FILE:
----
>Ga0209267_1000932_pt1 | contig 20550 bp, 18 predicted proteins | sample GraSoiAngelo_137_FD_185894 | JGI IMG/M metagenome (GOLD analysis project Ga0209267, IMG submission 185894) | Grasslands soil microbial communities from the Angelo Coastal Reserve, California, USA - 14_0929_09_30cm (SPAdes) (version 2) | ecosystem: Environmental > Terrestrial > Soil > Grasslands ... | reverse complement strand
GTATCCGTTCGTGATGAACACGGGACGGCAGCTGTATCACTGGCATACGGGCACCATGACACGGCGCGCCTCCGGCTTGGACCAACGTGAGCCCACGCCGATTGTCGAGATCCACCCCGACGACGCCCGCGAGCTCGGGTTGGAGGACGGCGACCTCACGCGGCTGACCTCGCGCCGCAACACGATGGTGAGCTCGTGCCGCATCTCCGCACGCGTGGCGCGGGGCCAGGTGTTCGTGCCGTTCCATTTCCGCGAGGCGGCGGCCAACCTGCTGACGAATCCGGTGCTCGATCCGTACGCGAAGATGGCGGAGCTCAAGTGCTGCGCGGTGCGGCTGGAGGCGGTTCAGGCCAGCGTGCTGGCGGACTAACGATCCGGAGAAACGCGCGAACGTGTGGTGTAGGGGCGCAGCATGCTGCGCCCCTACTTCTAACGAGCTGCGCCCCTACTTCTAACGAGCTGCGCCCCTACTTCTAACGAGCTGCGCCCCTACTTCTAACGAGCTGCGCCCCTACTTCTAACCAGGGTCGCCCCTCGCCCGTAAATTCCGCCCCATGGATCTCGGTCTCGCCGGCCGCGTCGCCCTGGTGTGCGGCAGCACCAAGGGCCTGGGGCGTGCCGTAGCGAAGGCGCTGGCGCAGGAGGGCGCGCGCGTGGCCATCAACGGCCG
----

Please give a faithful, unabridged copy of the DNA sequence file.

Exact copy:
>Ga0209267_1000932_pt1 | contig 20550 bp, 18 predicted proteins | sample GraSoiAngelo_137_FD_185894 | JGI IMG/M metagenome (GOLD analysis project Ga0209267, IMG submission 185894) | Grasslands soil microbial communities from the Angelo Coastal Reserve, California, USA - 14_0929_09_30cm (SPAdes) (version 2) | ecosystem: Environmental > Terrestrial > Soil > Grasslands ... | reverse complement strand
GTATCCGTTCGTGATGAACACGGGACGGCAGCTGTATCACTGGCATACGGGCACCATGACACGGCGCGCCTCCGGCTTGGACCAACGTGAGCCCACGCCGATTGTCGAGATCCACCCCGACGACGCCCGCGAGCTCGGGTTGGAGGACGGCGACCTCACGCGGCTGACCTCGCGCCGCAACACGATGGTGAGCTCGTGCCGCATCTCCGCACGCGTGGCGCGGGGCCAGGTGTTCGTGCCGTTCCATTTCCGCGAGGCGGCGGCCAACCTGCTGACGAATCCGGTGCTCGATCCGTACGCGAAGATGGCGGAGCTCAAGTGCTGCGCGGTGCGGCTGGAGGCGGTTCAGGCCAGCGTGCTGGCGGACTAACGATCCGGAGAAACGCGCGAACGTGTGGTGTAGGGGCGCAGCATGCTGCGCCCCTACTTCTAACGAGCTGCGCCCCTACTTCTAACGAGCTGCGCCCCTACTTCTAACGAGCTGCGCCCCTACTTCTAACGAGCTGCGCCCCTACTTCTAACCAGGGTCGCCCCTCGCCCGTAAATTCCGCCCCATGGATCTCGGTCTCGCCGGCCGCGTCGCCCTGGTGTGCGGCAGCACCAAGGGCCTGGGGCGTGCCGTAGCGAAGGCGCTGGCGCAGGAGGGCGCGCGCGTGGCCATCAACGGCCG